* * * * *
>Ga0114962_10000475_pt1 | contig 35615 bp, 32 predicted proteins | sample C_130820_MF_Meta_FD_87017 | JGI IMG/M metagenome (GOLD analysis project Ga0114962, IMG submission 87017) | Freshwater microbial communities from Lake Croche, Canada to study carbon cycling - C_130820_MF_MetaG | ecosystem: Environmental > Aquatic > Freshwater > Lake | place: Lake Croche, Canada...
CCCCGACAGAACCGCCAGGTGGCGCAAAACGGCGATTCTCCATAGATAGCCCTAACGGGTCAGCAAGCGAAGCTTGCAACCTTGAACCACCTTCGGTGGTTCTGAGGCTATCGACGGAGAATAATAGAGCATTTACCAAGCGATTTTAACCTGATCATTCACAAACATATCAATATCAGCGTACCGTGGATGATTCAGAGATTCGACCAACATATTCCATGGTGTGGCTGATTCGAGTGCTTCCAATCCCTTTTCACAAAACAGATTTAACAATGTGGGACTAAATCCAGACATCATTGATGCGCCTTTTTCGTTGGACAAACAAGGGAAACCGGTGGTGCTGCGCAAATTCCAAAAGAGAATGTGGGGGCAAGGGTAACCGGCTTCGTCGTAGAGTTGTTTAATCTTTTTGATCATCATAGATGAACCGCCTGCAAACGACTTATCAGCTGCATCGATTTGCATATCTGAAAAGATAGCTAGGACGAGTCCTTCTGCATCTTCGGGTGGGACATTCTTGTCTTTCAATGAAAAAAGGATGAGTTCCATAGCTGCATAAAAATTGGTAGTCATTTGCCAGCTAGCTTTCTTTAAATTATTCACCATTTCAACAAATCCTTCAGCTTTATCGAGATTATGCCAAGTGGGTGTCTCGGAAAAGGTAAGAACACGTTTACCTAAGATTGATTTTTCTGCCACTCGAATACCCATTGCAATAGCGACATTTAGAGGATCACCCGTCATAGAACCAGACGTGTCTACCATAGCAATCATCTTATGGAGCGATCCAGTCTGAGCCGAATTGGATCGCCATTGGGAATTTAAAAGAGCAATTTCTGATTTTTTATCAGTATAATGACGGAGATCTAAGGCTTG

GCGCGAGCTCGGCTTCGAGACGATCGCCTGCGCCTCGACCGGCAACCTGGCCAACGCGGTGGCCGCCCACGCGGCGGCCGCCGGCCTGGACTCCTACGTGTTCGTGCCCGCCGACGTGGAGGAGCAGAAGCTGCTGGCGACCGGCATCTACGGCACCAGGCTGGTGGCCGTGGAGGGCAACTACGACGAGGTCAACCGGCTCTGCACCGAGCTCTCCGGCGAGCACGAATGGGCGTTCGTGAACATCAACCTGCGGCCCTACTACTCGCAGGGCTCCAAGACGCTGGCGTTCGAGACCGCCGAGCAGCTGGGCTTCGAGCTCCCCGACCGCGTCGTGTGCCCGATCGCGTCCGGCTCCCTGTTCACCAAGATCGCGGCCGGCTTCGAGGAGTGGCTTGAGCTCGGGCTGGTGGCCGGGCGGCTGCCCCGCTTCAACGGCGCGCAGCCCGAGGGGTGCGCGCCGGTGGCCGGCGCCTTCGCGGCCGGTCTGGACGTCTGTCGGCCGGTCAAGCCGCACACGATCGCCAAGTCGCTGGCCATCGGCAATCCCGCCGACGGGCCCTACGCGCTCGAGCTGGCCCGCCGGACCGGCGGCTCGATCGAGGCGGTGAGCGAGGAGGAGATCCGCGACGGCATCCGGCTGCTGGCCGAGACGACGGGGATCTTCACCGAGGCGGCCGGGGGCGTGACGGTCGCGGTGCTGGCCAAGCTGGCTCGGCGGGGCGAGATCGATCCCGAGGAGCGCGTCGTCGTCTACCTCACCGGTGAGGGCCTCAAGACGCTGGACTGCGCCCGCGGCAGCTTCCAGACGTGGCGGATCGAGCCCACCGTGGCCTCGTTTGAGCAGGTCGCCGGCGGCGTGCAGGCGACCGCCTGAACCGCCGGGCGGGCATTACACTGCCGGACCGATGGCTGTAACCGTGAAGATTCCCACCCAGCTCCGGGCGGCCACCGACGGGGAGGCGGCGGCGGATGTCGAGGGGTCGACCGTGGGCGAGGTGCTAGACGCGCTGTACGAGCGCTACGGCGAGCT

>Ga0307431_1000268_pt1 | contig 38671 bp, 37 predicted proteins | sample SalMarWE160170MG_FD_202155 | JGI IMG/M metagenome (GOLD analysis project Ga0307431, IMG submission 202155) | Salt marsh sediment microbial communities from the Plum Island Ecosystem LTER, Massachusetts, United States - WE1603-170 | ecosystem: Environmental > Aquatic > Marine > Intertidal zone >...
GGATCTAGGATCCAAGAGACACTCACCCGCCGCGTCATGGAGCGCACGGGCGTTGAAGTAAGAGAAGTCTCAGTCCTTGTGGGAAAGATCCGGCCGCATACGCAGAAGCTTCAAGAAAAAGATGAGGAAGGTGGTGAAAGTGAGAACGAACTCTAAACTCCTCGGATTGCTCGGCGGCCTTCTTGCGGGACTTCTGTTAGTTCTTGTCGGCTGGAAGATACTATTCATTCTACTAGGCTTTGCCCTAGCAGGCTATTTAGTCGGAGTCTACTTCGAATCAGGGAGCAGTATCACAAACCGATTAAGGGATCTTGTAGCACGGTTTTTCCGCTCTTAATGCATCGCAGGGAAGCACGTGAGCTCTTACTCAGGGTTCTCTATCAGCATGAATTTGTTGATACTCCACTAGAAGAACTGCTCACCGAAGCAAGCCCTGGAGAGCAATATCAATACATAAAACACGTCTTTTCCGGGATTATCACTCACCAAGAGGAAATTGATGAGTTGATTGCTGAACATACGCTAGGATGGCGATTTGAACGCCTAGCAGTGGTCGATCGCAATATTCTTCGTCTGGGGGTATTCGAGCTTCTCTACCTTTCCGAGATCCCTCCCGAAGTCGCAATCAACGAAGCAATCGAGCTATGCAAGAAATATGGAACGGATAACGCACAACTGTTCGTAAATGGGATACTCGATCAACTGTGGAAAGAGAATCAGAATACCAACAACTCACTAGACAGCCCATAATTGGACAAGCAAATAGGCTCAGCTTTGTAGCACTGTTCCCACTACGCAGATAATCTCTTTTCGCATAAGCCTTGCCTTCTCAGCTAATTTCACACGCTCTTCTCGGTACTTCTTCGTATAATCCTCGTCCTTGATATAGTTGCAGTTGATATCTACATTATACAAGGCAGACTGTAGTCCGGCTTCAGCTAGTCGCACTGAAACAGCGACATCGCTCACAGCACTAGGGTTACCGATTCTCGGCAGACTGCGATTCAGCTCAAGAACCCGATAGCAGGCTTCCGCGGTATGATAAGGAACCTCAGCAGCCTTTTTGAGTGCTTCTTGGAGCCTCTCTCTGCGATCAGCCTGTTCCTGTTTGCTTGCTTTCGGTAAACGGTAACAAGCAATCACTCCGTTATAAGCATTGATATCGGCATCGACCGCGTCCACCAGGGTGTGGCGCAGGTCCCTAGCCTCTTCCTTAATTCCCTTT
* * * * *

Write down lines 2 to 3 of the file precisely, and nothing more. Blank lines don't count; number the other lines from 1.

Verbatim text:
CCCCGACAGAACCGCCAGGTGGCGCAAAACGGCGATTCTCCATAGATAGCCCTAACGGGTCAGCAAGCGAAGCTTGCAACCTTGAACCACCTTCGGTGGTTCTGAGGCTATCGACGGAGAATAATAGAGCATTTACCAAGCGATTTTAACCTGATCATTCACAAACATATCAATATCAGCGTACCGTGGATGATTCAGAGATTCGACCAACATATTCCATGGTGTGGCTGATTCGAGTGCTTCCAATCCCTTTTCACAAAACAGATTTAACAATGTGGGACTAAATCCAGACATCATTGATGCGCCTTTTTCGTTGGACAAACAAGGGAAACCGGTGGTGCTGCGCAAATTCCAAAAGAGAATGTGGGGGCAAGGGTAACCGGCTTCGTCGTAGAGTTGTTTAATCTTTTTGATCATCATAGATGAACCGCCTGCAAACGACTTATCAGCTGCATCGATTTGCATATCTGAAAAGATAGCTAGGACGAGTCCTTCTGCATCTTCGGGTGGGACATTCTTGTCTTTCAATGAAAAAAGGATGAGTTCCATAGCTGCATAAAAATTGGTAGTCATTTGCCAGCTAGCTTTCTTTAAATTATTCACCATTTCAACAAATCCTTCAGCTTTATCGAGATTATGCCAAGTGGGTGTCTCGGAAAAGGTAAGAACACGTTTACCTAAGATTGATTTTTCTGCCACTCGAATACCCATTGCAATAGCGACATTTAGAGGATCACCCGTCATAGAACCAGACGTGTCTACCATAGCAATCATCTTATGGAGCGATCCAGTCTGAGCCGAATTGGATCGCCATTGGGAATTTAAAAGAGCAATTTCTGATTTTTTATCAGTATAATGACGGAGATCTAAGGCTTG

GCGCGAGCTCGGCTTCGAGACGATCGCCTGCGCCTCGACCGGCAACCTGGCCAACGCGGTGGCCGCCCACGCGGCGGCCGCCGGCCTGGACTCCTACGTGTTCGTGCCCGCCGACGTGGAGGAGCAGAAGCTGCTGGCGACCGGCATCTACGGCACCAGGCTGGTGGCCGTGGAGGGCAACTACGACGAGGTCAACCGGCTCTGCACCGAGCTCTCCGGCGAGCACGAATGGGCGTTCGTGAACATCAACCTGCGGCCCTACTACTCGCAGGGCTCCAAGACGCTGGCGTTCGAGACCGCCGAGCAGCTGGGCTTCGAGCTCCCCGACCGCGTCGTGTGCCCGATCGCGTCCGGCTCCCTGTTCACCAAGATCGCGGCCGGCTTCGAGGAGTGGCTTGAGCTCGGGCTGGTGGCCGGGCGGCTGCCCCGCTTCAACGGCGCGCAGCCCGAGGGGTGCGCGCCGGTGGCCGGCGCCTTCGCGGCCGGTCTGGACGTCTGTCGGCCGGTCAAGCCGCACACGATCGCCAAGTCGCTGGCCATCGGCAATCCCGCCGACGGGCCCTACGCGCTCGAGCTGGCCCGCCGGACCGGCGGCTCGATCGAGGCGGTGAGCGAGGAGGAGATCCGCGACGGCATCCGGCTGCTGGCCGAGACGACGGGGATCTTCACCGAGGCGGCCGGGGGCGTGACGGTCGCGGTGCTGGCCAAGCTGGCTCGGCGGGGCGAGATCGATCCCGAGGAGCGCGTCGTCGTCTACCTCACCGGTGAGGGCCTCAAGACGCTGGACTGCGCCCGCGGCAGCTTCCAGACGTGGCGGATCGAGCCCACCGTGGCCTCGTTTGAGCAGGTCGCCGGCGGCGTGCAGGCGACCGCCTGAACCGCCGGGCGGGCATTACACTGCCGGACCGATGGCTGTAACCGTGAAGATTCCCACCCAGCTCCGGGCGGCCACCGACGGGGAGGCGGCGGCGGATGTCGAGGGGTCGACCGTGGGCGAGGTGCTAGACGCGCTGTACGAGCGCTACGGCGAGCT